Word gets around Taos quickly.
When the Kit Carson Home and Museum closed suddenly Feb. 2, locals were left asking, ‘What happened?’ A sign posted at the front gate stated: “Kit Carson Home and Museum is currently closed for reorganization, renovations, etc. We will reopen as soon as possible. We apologize for any inconvenience. Thank you for visiting Taos.”
Here’s what did happen. Earlier that week, according to Secretary of the Board Wayne Rutherford, the museum’s board of directors accepted the resignation of Executive Director Karen Douglas.
Until an interim director can be selected, the staff was let go and the museum was closed. During this unusually slow time of year, Rutherford said the closure gives the board time to reorganize.
But, don’t fret, the museum is planning a “soft reopening” next week. “We will be open on limited schedule thereafter. We will be open full time as soon as possible after that,” Rutherford said.
If you had visited the Carson Museum recently, a welcoming staff in the gift shop would have greeted you to begin your tour of all things Kit Carson. Directly across from the gift shop you might have knocked on the door to the office of Karen Douglas. One of the most enthusiastic museum directors in Taos, she would often take the time to give impromptu, knowledgeable and informative tours.
The museum has operated under the guidance of a very active, experienced board, led by President John Smedly Jr. Rutherford, the spokesman during this transition, has been on the board for more than 11 years.
“The former executive director, Karen Douglas, resigned in late January,” Rutherford stated. “The Kit Carson Home and Museum Board appreciate all she has done for the museum, and the board wishes her well in her future endeavors.”
With regard to the board, Douglas said, “They are a great board. They wanted to go in a different direction. They truly love the museum as I do.”
Douglas went on to say, “I had some issues with the direction the board was taking and thought it would be a good time to make a change. I really enjoyed my four years as director.”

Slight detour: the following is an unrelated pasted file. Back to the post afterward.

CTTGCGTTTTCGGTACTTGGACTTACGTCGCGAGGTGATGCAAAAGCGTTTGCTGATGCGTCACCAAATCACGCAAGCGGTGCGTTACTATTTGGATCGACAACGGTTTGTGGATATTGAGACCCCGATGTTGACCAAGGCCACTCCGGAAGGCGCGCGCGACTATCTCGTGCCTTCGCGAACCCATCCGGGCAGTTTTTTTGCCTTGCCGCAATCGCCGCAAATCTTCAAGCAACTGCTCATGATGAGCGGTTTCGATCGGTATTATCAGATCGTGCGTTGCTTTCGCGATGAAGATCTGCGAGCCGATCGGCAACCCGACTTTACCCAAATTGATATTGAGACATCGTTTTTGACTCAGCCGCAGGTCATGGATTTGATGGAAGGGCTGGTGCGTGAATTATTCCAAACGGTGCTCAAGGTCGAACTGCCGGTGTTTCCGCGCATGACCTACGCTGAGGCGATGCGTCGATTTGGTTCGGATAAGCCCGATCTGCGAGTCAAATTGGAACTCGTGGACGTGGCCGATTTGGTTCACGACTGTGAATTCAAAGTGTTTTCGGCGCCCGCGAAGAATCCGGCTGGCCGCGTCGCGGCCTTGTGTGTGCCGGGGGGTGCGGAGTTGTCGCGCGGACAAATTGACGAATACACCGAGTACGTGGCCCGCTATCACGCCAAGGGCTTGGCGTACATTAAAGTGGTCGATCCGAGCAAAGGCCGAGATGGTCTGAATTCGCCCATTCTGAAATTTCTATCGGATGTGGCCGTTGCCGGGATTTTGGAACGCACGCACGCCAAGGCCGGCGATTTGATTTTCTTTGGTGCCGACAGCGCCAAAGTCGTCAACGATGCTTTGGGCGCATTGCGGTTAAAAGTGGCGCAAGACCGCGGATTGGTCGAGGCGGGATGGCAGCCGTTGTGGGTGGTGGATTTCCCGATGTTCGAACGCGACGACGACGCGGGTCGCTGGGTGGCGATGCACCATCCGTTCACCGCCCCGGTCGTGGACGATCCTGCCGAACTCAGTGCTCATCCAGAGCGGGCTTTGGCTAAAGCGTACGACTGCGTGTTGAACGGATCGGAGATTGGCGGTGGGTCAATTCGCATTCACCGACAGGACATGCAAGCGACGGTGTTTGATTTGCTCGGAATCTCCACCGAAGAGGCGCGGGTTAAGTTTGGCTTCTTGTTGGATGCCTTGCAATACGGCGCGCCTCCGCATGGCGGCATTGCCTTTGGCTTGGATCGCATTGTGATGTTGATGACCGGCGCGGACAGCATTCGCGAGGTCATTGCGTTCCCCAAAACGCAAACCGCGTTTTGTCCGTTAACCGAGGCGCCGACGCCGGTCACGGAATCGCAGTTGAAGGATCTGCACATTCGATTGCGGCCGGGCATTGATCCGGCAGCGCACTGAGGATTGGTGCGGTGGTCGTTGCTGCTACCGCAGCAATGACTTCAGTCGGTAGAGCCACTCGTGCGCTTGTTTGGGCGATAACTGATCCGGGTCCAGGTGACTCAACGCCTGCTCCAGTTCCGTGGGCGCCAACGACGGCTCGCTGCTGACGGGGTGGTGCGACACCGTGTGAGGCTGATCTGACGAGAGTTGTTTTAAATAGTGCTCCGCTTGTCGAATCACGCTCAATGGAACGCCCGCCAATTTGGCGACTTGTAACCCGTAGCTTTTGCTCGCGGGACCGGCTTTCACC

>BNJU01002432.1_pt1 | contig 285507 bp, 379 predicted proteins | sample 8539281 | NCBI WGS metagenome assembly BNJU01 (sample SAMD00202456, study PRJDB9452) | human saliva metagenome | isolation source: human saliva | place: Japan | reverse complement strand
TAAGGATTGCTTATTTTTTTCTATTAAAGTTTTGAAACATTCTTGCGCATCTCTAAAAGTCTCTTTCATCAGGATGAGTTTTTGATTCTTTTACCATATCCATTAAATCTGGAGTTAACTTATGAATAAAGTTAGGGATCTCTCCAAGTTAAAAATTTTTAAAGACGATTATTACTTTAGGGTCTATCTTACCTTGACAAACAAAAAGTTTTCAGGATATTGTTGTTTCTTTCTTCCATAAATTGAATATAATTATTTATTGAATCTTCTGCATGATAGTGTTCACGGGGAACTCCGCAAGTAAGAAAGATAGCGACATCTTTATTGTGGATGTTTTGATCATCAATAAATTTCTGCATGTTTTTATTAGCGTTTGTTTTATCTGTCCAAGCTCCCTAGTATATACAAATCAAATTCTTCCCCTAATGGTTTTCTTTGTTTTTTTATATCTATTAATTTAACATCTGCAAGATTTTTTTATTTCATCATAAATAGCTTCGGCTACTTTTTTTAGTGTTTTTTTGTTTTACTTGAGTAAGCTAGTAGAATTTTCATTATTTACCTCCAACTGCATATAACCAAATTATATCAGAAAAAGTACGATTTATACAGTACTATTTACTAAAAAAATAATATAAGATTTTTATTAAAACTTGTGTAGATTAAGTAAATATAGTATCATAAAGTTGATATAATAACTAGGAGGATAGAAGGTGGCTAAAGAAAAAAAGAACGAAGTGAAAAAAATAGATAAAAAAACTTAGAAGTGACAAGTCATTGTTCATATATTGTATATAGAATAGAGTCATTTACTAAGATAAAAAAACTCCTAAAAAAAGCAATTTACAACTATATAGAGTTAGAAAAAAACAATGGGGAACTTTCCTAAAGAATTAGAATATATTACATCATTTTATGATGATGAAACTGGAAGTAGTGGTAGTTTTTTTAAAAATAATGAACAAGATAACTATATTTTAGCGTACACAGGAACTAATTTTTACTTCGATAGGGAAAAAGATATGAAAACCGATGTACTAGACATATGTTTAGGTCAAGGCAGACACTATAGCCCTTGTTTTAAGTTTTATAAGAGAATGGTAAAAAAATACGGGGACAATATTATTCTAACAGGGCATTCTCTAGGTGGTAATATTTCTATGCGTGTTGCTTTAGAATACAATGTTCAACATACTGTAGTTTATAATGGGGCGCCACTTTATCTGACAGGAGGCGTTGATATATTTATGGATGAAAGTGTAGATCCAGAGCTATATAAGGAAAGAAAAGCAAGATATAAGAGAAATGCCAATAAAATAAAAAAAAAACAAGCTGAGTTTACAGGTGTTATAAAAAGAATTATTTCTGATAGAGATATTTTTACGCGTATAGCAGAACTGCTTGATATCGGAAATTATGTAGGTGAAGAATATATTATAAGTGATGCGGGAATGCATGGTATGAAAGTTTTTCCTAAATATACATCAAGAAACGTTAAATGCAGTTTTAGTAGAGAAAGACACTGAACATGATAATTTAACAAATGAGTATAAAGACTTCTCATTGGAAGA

The museum will reopen as soon as possible with Interim Director Doug Palmer, a former board member. Palmer is a retired Boy Scouts of America executive with over two decades of service at the Philmont Scout Ranch near Cimarrón.
Douglas praised her successor, saying, “Doug Palmer is highly experienced and a very good person for the museum to have during this transition.”
Palmer had been executive director from December 2013 to January 2018. During this time the museum expanded their collections, published a book about Josefa Jaramillo Carson (the museum namesake’s Taos wife), received a substantial grant from the National Parks Service for renovations of the home with 2017 proving to be the best year for attendance.
“I feel very good about the success the museum has experienced and very confident that its future will hold the same,” Douglas said in a prepared statement to Tempo. “I often think people overlook the museum. It is truly a historic jewel in Taos. The museum’s guest book was always full of comments about how well this part of American history was presented. This is an amazing platform for successful tourism in Taos. History is fun and exciting, especially when you have such a well-preserved and authentic historic home as the Kit Carson Home and Museum. I love the museum and wish it continued success.”
As for making changes and her next endeavor, Douglas said, “I think I’ll take some time to think about that. My partner, David Carson, author of ‘Medicine Cards: The Discovery of Power Through the Ways of Animals,’ and I have been contemplating starting a foundation for animal welfare. ‘Medicine Cards’ has sold millions of copies worldwide since 1989. To continue on that success and contribute to the well-being of animals would be rewarding, We’ll see, new beginnings are exciting.”
Name recognition gives the Kit Carson Home and Museum a great advantage to be among the most popular visitor destinations in Taos. Upwards of 20,000 visitors per year is an astounding figure for a historic home here.
Until the museum reopens with regular hours, private tours can be arranged. The building is owned by Bent Lodge No. 42 Ancient Free and Accepted Masons and is leased to a wholly separate private nonprofit entity, the Kit Carson Home and Museum, Inc.
Bent Lodge No.42 AF&AM is bound by a condition of the 1909 purchase of the property to maintain the building as a memorial to Brother Kit Carson in perpetuity. That responsibility is currently shouldered by the museum.
Visitors can contact Palmer via email: firstname.lastname@example.org, or Cissy McCrary email@example.com or by phone at (575) 758-4945. Please give a bit of advance notice when inquiring about a private tour. The board is committed to accommodating out-of-town visitors who may travel to Taos specifically to visit the Kit Carson Home and Museum.
As separate entities yet part of the overall property, Angie Coleman Fine Arts and Amore Gallery are unaffected by the temporary closing of the Carson Museum.